"I wanted to learn to fly to be closer to him," she says. "I wasn't going to be a briliant jazz drummer," she laughs - "so flying was the other option."
She is now the treasurer of Snoopy's Group Flying Club, which flies out of Westerly Airport. But that day was a long time coming. She took her first try at age 18, with "a flight instructor who didn't think women should be flying airplanes. He tried to scare me. And it worked."
"He said, 'let me show you what happens when a plane loses an engine.'" she explains. "And he cut the engine. Of course, nothing happens but I didn't know that at the time."
She resumed lessons in 2003, with a "wonderful" instructor. But fear of failure dogged her.
"Normally it takes 40 hours [of flight instruction] before you are ready to solo. It took me 80. Because I was chicken."
Finally, her instructor told her he couldn't let her go up with the examiner until she could hit turbulence "and not scream."
But she kept at it. She sometimes cried before lessons, she says matter-of-factly. She sometimes thought, "I can't do this." Then she would dry her eyes and head out to the airfield at T.F. Green Airport in Warwick and get back behind the controls.
The tears gave way to slowly dawning confidence, which gave way to an excitement and exhiliration she still feels every time she takes off. She seems almost lost for words when she describes being in the air. "It's so cool," she says, "SO cool."
Armstrong has had some pretty memorable experiences in the air - like the first time an air traffic controller called her "captain." And the first time she had to land a plan on an icy runway - "I remember thinking, 'Hmmm. I wonder how a plane handles on ice,'" she laughs.
It has also allowed her to work for cause near to her heart — the rescue of abandoned and neglected animals. She is a memer of Pilots n Paws, an all-volunteer group which coordinates the transport of animals on "death row" in southern shelters to no-kill faciliites and foster homes in the northeast. The animals she sees are in a sorry state, emacidated and often scared - she once got stung by a wasp, trying to coax a frightened puppy out of a thicket. But looking at her photographs of the dogs during transport, you almost wouldn't suspect the horror of the lives they are leaving behind. On the plane, the pups are curled up on one another and napping in the sun.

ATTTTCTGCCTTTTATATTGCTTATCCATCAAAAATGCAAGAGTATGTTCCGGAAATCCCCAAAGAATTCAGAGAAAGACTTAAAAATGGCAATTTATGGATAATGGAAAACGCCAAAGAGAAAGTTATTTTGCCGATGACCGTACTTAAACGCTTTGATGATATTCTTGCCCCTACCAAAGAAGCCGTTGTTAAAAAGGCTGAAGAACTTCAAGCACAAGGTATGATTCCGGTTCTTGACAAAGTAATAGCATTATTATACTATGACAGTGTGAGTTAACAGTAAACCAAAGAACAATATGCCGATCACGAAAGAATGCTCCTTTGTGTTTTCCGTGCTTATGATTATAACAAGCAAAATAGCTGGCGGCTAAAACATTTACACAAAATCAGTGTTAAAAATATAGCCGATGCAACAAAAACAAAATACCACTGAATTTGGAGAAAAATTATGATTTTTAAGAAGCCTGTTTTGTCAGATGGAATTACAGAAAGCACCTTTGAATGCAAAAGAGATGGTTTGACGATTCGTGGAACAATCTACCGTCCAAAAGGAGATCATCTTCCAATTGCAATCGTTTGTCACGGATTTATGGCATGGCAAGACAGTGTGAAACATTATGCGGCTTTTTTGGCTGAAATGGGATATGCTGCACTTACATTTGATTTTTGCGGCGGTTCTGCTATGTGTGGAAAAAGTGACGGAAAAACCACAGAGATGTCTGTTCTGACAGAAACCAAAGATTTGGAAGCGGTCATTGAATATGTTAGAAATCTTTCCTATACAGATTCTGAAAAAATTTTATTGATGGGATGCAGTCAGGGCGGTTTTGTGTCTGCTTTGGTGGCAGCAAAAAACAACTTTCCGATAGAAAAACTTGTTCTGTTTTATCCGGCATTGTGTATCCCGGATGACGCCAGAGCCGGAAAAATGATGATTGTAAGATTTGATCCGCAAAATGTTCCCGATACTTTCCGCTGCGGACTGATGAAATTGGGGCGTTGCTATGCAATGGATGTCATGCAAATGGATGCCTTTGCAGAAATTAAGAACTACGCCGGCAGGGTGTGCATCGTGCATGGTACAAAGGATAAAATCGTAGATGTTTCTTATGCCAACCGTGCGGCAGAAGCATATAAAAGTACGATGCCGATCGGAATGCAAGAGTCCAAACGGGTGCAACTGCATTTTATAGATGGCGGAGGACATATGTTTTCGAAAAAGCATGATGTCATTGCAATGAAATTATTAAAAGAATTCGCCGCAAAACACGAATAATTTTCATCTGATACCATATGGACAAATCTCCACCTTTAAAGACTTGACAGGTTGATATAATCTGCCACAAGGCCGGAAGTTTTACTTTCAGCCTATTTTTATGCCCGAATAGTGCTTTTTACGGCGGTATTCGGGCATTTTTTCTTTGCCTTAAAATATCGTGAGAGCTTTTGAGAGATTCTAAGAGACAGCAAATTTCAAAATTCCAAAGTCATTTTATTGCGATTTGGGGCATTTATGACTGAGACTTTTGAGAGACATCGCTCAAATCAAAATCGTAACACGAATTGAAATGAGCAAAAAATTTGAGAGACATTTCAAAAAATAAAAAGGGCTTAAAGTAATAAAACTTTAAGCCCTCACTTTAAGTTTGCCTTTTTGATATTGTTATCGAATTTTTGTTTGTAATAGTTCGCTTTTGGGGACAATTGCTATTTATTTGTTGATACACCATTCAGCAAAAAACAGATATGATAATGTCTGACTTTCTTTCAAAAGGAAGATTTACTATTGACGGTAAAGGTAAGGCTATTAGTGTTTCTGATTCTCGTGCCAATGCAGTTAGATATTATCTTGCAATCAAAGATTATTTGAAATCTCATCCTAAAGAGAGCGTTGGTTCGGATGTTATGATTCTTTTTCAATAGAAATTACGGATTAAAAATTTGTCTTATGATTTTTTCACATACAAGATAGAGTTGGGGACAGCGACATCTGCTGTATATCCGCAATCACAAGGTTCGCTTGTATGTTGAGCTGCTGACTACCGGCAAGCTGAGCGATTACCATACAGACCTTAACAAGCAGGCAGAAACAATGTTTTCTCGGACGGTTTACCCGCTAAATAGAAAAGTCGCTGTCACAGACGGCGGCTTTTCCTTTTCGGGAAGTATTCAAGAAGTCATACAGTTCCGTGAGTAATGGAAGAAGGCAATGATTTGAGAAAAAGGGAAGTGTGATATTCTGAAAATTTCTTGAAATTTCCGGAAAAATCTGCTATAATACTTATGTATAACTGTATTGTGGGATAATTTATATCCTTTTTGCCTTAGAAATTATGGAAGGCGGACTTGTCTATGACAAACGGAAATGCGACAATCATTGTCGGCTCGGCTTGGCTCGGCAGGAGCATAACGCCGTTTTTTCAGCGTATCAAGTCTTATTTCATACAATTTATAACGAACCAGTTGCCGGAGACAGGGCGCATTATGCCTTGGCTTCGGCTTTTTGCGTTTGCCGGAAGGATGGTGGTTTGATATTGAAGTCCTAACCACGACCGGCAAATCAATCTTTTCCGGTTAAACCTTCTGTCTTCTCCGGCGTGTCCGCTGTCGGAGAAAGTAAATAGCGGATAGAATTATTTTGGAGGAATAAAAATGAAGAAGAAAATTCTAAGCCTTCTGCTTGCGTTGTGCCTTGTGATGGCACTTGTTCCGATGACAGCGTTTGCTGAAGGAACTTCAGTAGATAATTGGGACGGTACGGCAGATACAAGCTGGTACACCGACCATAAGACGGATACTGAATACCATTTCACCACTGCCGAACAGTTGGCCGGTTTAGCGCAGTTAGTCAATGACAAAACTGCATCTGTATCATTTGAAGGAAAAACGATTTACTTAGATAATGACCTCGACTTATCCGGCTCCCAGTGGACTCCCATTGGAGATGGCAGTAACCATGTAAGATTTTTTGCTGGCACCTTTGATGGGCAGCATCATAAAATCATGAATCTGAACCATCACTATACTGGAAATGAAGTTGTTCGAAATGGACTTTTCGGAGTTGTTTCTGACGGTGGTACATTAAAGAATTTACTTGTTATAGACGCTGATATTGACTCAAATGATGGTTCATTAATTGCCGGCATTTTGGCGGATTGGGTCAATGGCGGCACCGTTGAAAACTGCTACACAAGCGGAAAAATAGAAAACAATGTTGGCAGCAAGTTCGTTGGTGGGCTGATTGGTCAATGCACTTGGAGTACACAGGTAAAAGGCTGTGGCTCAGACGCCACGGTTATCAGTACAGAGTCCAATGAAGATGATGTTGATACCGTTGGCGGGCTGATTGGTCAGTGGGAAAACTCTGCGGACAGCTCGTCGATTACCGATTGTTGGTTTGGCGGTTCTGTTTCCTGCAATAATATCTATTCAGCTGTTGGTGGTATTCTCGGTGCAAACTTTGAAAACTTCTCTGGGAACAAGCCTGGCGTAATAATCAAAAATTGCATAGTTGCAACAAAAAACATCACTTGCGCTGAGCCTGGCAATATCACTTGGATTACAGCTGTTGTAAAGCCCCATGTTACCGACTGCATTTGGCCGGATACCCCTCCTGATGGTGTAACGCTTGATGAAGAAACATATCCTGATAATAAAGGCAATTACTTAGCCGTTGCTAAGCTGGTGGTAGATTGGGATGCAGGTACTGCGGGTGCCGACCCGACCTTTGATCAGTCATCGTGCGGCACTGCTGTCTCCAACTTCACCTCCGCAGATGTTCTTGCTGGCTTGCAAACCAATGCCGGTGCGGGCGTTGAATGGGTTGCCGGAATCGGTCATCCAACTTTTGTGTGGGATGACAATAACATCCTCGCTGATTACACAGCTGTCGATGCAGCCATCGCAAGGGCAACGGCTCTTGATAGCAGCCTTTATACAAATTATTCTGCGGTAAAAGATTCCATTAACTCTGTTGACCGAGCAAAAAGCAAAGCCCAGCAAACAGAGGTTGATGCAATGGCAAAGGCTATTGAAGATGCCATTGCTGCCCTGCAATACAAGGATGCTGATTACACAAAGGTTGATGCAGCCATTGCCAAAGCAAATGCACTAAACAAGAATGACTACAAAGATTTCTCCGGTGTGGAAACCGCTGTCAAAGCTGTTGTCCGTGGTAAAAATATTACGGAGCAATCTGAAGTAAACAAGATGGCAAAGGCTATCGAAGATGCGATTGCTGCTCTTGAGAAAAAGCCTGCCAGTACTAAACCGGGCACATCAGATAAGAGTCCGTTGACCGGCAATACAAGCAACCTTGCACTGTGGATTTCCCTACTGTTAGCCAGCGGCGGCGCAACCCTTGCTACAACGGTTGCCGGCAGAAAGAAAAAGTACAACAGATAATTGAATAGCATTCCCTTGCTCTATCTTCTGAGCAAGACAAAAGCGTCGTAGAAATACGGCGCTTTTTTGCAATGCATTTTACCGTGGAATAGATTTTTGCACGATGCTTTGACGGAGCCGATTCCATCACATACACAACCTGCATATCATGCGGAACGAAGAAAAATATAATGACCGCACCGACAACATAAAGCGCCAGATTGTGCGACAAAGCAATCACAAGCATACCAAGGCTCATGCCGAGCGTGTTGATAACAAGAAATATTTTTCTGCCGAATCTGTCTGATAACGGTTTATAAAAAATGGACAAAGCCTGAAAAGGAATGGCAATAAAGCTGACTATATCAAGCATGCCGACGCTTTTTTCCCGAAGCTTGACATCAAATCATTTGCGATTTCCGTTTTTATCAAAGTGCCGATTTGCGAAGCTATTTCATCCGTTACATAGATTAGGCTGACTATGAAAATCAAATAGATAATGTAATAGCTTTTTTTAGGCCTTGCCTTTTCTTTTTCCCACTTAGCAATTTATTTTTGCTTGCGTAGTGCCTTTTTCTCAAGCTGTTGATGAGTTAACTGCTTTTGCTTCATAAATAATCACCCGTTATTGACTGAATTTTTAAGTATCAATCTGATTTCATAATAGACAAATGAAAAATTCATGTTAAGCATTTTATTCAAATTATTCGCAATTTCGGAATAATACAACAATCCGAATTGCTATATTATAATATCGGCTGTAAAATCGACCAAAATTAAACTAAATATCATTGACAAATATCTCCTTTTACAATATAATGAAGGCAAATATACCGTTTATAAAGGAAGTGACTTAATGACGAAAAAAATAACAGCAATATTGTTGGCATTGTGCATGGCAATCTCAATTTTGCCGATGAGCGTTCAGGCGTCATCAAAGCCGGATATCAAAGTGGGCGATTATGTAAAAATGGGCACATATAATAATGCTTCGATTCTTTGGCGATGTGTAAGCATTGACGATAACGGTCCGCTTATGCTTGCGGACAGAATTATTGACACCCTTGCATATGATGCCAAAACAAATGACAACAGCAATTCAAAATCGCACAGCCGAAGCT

Most significantly, Armstrong has felt the connection with her dad that she chased through all those difficult lessons - the feeling that she was not alone in the cockpit, she says, that someone else was with her at the controls.
And this has become her guiding impulse; to take friends under her wing and move confidently in the direction of the cloudless days that wait for anyone who places their trust in another, and confronts their fears.
In every area of her life, it seems, Armstrong is a natural pilot.
Note: Snoopy's Group Flying Club, which meets the third Thursday of every month at Dooney Aviation at Westerly Airport, is accepting new members. Find them on Facebook, or email FlyingRICPA@aol.com